19-25 August 2016 #822

Politically correct

While the Big Four parties can paralyse the polity, they are also the only ones who can bring the country to a safe landing.

Bhanu Bhattarai

The first (and foremost) hurdle to cross on the route to restoring stable politics in Nepal is to make operational the Constitution that was passed last year by an elected Constituent Assembly. The promulgation was followed by an eruption of violence in western Nepal and Tarai, and led to a border blockade that ruined the economy and silently wrecked countless lives. 

Prime Minister Pushpa Kamal Dahal’s opening order of business in his timebound nine-month tenure ought to be to recognise what caused that violence and hostility, and address the root grievances. Some of these were popular dissatisfaction in the plains with the way Nepal’s governance and decision-making has been centralised and monopolised by Kathmandu. But he will also have to look at the geopolitical ramifications of why the Madhesi parties were backed by India, as well as try to understand New Delhi’s concerns and allay them.

It will be tricky and ill-advised for him to move ahead without looking at the domestic and cross-border antecedents to the Tarai violence and the blockade, because they hold important lessons about the amendments that need to be agreed to before the Constitution is finally a working (and workable) document. There is a deadline of mid-January 2018 for local, provincial and parliamentary elections in order for the Constitution to be in full force.  

The initial step is to get the Madhesi parties on board in government. Cynics will say that Madhesi leaders are only interested in plum posts, and this may be true.  But it is also undeniable that including them will be politically expedient — elections would not be possible without addressing their demands for modifications to reform the constitution.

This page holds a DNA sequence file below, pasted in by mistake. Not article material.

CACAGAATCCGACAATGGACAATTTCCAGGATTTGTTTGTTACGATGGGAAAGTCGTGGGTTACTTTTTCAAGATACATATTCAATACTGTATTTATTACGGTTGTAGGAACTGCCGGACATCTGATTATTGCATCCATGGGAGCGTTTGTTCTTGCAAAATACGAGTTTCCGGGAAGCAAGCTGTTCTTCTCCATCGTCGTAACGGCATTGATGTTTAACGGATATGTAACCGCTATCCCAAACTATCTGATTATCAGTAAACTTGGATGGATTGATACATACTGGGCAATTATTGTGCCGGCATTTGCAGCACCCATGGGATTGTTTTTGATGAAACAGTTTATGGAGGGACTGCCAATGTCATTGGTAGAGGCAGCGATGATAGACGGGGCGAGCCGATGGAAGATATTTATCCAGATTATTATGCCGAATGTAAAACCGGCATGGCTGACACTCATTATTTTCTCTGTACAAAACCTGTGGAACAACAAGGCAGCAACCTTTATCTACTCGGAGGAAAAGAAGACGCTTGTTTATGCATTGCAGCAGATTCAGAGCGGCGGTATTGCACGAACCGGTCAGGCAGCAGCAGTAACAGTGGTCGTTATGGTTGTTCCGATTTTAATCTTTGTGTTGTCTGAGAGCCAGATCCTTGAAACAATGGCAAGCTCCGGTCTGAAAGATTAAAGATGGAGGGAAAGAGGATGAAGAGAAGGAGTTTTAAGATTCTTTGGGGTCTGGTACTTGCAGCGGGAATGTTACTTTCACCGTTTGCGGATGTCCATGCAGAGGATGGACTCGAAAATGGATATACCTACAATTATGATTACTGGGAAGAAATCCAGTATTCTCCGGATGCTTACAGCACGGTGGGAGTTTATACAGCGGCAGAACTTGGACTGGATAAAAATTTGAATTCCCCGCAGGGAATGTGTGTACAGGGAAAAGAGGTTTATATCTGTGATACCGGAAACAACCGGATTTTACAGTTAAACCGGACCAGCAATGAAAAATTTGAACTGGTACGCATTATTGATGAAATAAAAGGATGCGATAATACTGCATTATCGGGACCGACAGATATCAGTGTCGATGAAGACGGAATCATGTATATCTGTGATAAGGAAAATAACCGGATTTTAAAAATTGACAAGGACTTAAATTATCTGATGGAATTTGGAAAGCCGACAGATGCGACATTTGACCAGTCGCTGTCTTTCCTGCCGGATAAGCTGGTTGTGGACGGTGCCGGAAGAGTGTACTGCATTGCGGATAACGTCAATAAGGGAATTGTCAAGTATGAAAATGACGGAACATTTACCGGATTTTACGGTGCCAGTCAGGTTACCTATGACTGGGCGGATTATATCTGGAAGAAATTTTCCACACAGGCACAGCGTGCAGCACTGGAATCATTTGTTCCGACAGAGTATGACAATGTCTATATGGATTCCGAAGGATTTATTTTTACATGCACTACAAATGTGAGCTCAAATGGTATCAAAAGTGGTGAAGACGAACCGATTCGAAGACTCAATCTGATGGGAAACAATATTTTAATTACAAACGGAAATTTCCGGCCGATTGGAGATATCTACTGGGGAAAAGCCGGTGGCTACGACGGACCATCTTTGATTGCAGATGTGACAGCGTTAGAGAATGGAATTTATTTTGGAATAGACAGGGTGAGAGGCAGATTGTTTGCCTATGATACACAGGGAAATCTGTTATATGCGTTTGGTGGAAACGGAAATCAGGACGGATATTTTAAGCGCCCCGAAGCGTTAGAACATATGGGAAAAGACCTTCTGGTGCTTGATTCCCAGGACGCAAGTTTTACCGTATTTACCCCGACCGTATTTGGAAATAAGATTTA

The second step, and this may be even more onerous, is for Dahal to win the trust of KP Oli of the UML, a person whom he just ousted. The UML and the RPP-N (the second and fourth-largest parties in parliament, respectively) command an important swing vote even from the opposition bench, in pushing through amendments. This means the future of the country is in the hands of the four main parties — whether they be in government or out. The past decade of post-war transition has proven that just as the four parties can paralyse the polity, they are also the only ones who can bring the country to a safe landing, if they act collectively. 

By supplanting Oli and forging an unwritten agreement with the Nepali Congress for rotational prime ministership, Dahal has also inherited the task of ensuring that the three elections are held. Inability to hold elections will throw the Constitution into limbo, and could have unpredictable and unimaginable consequences. In that period, if ethnic, religious or nationalist factors that simmer under the surface are added to the volatile political mix, it will only allow dangerous rightist or fascist forces to take hold. Such an outcome would not benefit anyone in Nepal, nor will it be in the interest of Nepal’s big neighbours, which ostensibly prefer stability and predictable politics in Nepal.

If elections are not held by January 2018, the country will be without a parliament, which could invite a similar outcome as the appointment of Chief Justice Khil Raj Regmi as prime minister in 2013. It is the responsibility of the current political leadership in both the government and the opposition to prevent such a perilous eventuality. 

Alas, the inter- and intra-party feuds within the Maoist Centre, NC and the Madhesi Front in the past two weeks do not bode well for stability. It seems no lessons have been learnt, and short-term power games still prevail, with scant attention being paid to averting the political cliffhanger we will face in a little over a year. Already, the politicians and wannabes seem oblivious to the fact that there is a high-handed parallel government running in this country that has the police, bureaucracy, politicians, media and even parliament in its vice-like grip.

The Maoist-NC partnership was touted as a way to bring the Madhesi and fringe parties into the mainstream to activate the Constitution. That premise is already looking like wishful thinking. By now there should have been serious negotiations about amendments to the Constitution, but all we have is backroom haggling over the doling out of ministerial posts.   Just about the only decisive option Dahal has been able to take was to send his two Deputy Prime Ministers, one north and the other south, to assuage our nervous neighbours. The Prime Minister should know that Nepal’s problems are located within the country, not without. But his action is proof — if indeed proof were still needed — that Nepal’s domestic politics is a mere plaything in the hands of outsiders.

Read also:

Dahal’s six challenges

Party time, editorial

Second coming, editorial

First decisions

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